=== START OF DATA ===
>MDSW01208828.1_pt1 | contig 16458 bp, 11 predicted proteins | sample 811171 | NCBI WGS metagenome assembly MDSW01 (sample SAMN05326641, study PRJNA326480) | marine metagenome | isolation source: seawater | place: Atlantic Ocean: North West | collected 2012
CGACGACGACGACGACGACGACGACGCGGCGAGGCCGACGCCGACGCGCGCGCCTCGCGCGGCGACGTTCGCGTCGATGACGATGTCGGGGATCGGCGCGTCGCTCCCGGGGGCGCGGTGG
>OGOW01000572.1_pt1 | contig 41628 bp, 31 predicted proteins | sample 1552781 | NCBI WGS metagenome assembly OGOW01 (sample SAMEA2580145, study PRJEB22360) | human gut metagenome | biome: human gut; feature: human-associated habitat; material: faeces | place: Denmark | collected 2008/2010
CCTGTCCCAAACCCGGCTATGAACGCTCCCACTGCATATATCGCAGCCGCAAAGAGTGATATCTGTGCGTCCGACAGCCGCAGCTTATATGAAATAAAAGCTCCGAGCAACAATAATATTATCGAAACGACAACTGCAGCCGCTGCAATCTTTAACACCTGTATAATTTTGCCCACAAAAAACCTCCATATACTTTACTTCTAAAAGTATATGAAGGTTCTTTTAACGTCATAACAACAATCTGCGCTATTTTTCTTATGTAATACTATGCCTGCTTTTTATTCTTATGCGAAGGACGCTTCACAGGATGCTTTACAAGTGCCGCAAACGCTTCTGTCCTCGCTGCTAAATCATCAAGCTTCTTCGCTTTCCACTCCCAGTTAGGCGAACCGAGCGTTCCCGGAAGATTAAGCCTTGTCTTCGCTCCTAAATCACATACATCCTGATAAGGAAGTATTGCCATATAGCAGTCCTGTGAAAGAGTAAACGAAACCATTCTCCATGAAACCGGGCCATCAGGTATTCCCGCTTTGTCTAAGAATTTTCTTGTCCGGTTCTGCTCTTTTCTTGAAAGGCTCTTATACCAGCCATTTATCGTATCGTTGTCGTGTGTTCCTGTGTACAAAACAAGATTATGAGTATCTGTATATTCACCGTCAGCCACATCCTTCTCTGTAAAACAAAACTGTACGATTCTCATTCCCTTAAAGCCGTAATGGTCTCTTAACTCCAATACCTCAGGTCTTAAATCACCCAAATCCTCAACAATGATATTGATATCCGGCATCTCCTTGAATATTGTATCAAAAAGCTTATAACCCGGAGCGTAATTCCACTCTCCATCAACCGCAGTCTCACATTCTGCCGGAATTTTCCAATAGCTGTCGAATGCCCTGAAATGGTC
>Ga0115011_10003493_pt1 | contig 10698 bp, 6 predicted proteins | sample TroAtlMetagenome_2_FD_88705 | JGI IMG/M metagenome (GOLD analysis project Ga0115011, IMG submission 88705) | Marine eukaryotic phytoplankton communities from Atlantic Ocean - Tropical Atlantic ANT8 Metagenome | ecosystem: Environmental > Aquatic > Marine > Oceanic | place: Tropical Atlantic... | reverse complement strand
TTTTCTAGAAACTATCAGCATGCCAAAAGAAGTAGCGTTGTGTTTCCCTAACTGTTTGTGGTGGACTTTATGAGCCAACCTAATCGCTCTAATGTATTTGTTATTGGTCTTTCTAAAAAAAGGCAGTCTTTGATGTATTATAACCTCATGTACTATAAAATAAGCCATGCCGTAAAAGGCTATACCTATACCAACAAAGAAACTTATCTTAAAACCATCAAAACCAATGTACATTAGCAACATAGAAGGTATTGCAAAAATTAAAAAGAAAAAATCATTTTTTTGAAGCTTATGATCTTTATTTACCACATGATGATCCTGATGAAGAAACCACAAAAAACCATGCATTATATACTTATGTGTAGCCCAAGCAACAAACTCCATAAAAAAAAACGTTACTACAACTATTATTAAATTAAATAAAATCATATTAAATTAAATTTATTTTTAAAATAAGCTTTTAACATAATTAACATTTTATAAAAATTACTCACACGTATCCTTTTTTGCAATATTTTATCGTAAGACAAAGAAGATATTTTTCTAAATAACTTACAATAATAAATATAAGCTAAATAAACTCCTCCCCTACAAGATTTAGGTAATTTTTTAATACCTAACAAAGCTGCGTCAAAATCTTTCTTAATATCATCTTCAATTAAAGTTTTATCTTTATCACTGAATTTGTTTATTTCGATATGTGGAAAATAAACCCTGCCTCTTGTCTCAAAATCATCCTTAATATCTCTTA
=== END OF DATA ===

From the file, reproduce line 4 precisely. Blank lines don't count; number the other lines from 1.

CCTGTCCCAAACCCGGCTATGAACGCTCCCACTGCATATATCGCAGCCGCAAAGAGTGATATCTGTGCGTCCGACAGCCGCAGCTTATATGAAATAAAAGCTCCGAGCAACAATAATATTATCGAAACGACAACTGCAGCCGCTGCAATCTTTAACACCTGTATAATTTTGCCCACAAAAAACCTCCATATACTTTACTTCTAAAAGTATATGAAGGTTCTTTTAACGTCATAACAACAATCTGCGCTATTTTTCTTATGTAATACTATGCCTGCTTTTTATTCTTATGCGAAGGACGCTTCACAGGATGCTTTACAAGTGCCGCAAACGCTTCTGTCCTCGCTGCTAAATCATCAAGCTTCTTCGCTTTCCACTCCCAGTTAGGCGAACCGAGCGTTCCCGGAAGATTAAGCCTTGTCTTCGCTCCTAAATCACATACATCCTGATAAGGAAGTATTGCCATATAGCAGTCCTGTGAAAGAGTAAACGAAACCATTCTCCATGAAACCGGGCCATCAGGTATTCCCGCTTTGTCTAAGAATTTTCTTGTCCGGTTCTGCTCTTTTCTTGAAAGGCTCTTATACCAGCCATTTATCGTATCGTTGTCGTGTGTTCCTGTGTACAAAACAAGATTATGAGTATCTGTATATTCACCGTCAGCCACATCCTTCTCTGTAAAACAAAACTGTACGATTCTCATTCCCTTAAAGCCGTAATGGTCTCTTAACTCCAATACCTCAGGTCTTAAATCACCCAAATCCTCAACAATGATATTGATATCCGGCATCTCCTTGAATATTGTATCAAAAAGCTTATAACCCGGAGCGTAATTCCACTCTCCATCAACCGCAGTCTCACATTCTGCCGGAATTTTCCAATAGCTGTCGAATGCCCTGAAATGGTC